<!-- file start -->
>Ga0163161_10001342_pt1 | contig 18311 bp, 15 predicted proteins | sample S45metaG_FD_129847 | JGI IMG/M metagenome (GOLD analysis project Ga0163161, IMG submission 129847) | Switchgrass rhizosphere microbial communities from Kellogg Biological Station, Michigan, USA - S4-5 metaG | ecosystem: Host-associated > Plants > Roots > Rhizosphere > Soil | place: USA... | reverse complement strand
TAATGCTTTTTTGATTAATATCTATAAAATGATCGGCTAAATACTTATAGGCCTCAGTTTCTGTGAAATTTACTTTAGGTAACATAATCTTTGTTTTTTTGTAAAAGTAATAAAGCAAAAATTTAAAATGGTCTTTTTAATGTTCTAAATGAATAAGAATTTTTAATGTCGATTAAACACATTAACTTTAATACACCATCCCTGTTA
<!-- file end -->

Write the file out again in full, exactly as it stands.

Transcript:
>Ga0163161_10001342_pt1 | contig 18311 bp, 15 predicted proteins | sample S45metaG_FD_129847 | JGI IMG/M metagenome (GOLD analysis project Ga0163161, IMG submission 129847) | Switchgrass rhizosphere microbial communities from Kellogg Biological Station, Michigan, USA - S4-5 metaG | ecosystem: Host-associated > Plants > Roots > Rhizosphere > Soil | place: USA... | reverse complement strand
TAATGCTTTTTTGATTAATATCTATAAAATGATCGGCTAAATACTTATAGGCCTCAGTTTCTGTGAAATTTACTTTAGGTAACATAATCTTTGTTTTTTTGTAAAAGTAATAAAGCAAAAATTTAAAATGGTCTTTTTAATGTTCTAAATGAATAAGAATTTTTAATGTCGATTAAACACATTAACTTTAATACACCATCCCTGTTA